Tesla recently issued a few security updates to make its vehicles less susceptible to hacking, but it’s still possible for thieves to thwart those safeguards if they aren’t used: In a new video, a duo of car bandits hack into a Model S using a tablet and phone to commandeer signals from the car’s keyfob.
Anthony Kennedy was the carjacking’s victim. He posted surveillance video to YouTube in an effort to highlight how enterprising thieves can remotely access Tesla keyfobs, overcome their encryption, and pop open the car’s doors. The bandits hit a hiccup when they couldn’t figure out how to detach the car’s charger, but still managed to drive into the night at an alarmingly quick pace. Researchers have highlighted how keyfob hacks only require a few minutes.
The heist could serve as a tutorial for prospective Tesla thieves, but only because Kennedy failed to use the car’s security features: In the video’s caption, Kennedy notes he hadn’t activated the Model 3’s “Pin to Drive” feature, which requires drivers to input a numerical code before turning the car on. The car’s passive entry feature was also enabled, allowing the thieves to open the doors once they had access to keyfob data. The key was apparently “at the back of the house,” per the video’s caption.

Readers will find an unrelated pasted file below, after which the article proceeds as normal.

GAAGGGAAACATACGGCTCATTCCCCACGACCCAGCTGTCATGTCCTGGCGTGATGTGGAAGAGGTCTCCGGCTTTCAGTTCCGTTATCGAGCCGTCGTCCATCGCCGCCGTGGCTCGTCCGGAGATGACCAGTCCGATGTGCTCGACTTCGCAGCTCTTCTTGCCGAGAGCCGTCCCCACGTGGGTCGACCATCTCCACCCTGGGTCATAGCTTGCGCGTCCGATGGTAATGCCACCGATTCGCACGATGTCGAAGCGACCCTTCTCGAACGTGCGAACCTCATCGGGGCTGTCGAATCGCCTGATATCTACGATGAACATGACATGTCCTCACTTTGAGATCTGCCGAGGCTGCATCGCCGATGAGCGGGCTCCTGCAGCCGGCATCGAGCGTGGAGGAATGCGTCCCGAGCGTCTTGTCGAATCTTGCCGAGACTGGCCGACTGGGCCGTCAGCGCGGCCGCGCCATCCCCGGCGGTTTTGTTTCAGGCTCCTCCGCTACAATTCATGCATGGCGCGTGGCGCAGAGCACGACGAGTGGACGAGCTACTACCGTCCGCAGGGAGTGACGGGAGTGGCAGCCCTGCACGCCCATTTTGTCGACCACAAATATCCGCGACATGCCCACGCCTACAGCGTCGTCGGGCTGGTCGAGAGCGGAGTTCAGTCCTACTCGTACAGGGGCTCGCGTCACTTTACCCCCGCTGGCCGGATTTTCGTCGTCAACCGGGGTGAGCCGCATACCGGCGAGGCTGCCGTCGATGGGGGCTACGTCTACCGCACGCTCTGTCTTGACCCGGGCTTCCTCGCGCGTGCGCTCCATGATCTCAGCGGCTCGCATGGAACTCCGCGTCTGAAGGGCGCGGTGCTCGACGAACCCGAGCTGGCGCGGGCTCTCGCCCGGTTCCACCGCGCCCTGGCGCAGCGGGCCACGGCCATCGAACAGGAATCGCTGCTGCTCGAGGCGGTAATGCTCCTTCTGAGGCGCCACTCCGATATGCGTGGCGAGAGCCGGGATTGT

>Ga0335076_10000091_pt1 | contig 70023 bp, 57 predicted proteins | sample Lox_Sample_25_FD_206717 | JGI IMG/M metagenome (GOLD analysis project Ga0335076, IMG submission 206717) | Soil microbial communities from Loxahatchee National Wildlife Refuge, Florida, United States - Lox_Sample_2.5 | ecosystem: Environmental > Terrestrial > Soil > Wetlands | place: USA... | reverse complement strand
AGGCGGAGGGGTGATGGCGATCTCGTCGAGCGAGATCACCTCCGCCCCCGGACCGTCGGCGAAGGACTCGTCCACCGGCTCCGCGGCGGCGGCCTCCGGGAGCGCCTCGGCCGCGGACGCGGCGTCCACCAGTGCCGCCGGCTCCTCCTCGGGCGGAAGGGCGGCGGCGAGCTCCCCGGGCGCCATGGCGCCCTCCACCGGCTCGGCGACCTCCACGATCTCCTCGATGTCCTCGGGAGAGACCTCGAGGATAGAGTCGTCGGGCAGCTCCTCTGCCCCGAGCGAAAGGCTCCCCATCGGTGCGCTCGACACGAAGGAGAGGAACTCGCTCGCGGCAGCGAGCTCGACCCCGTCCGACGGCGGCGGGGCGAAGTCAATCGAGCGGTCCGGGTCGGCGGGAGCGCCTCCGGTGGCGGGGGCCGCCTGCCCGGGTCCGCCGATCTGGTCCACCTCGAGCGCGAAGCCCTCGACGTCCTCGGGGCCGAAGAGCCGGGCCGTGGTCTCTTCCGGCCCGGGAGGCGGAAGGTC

@elonmusk My @tesla was stolen this morning, with just a tablet and a phone extending my fob range from the back of the house. I get that I should enabled PIN access. I wish it was harder for them to disable remote access though. I can’t track it or disable it. 🙁
— Antony Kennedy (@booshtukka) October 21, 2018
Unfortunately for Kennedy, the hackers either removed the car’s SIM card, or blocked its access to the internet, rendering it un-trackable. In June, Tesla unveiled “Pin to Drive” and improved cryptology for its keyfobs to guard against hacks, although its apparent that the security protocol can only do its job if its switched on.
Originally posted on Popular Mechanics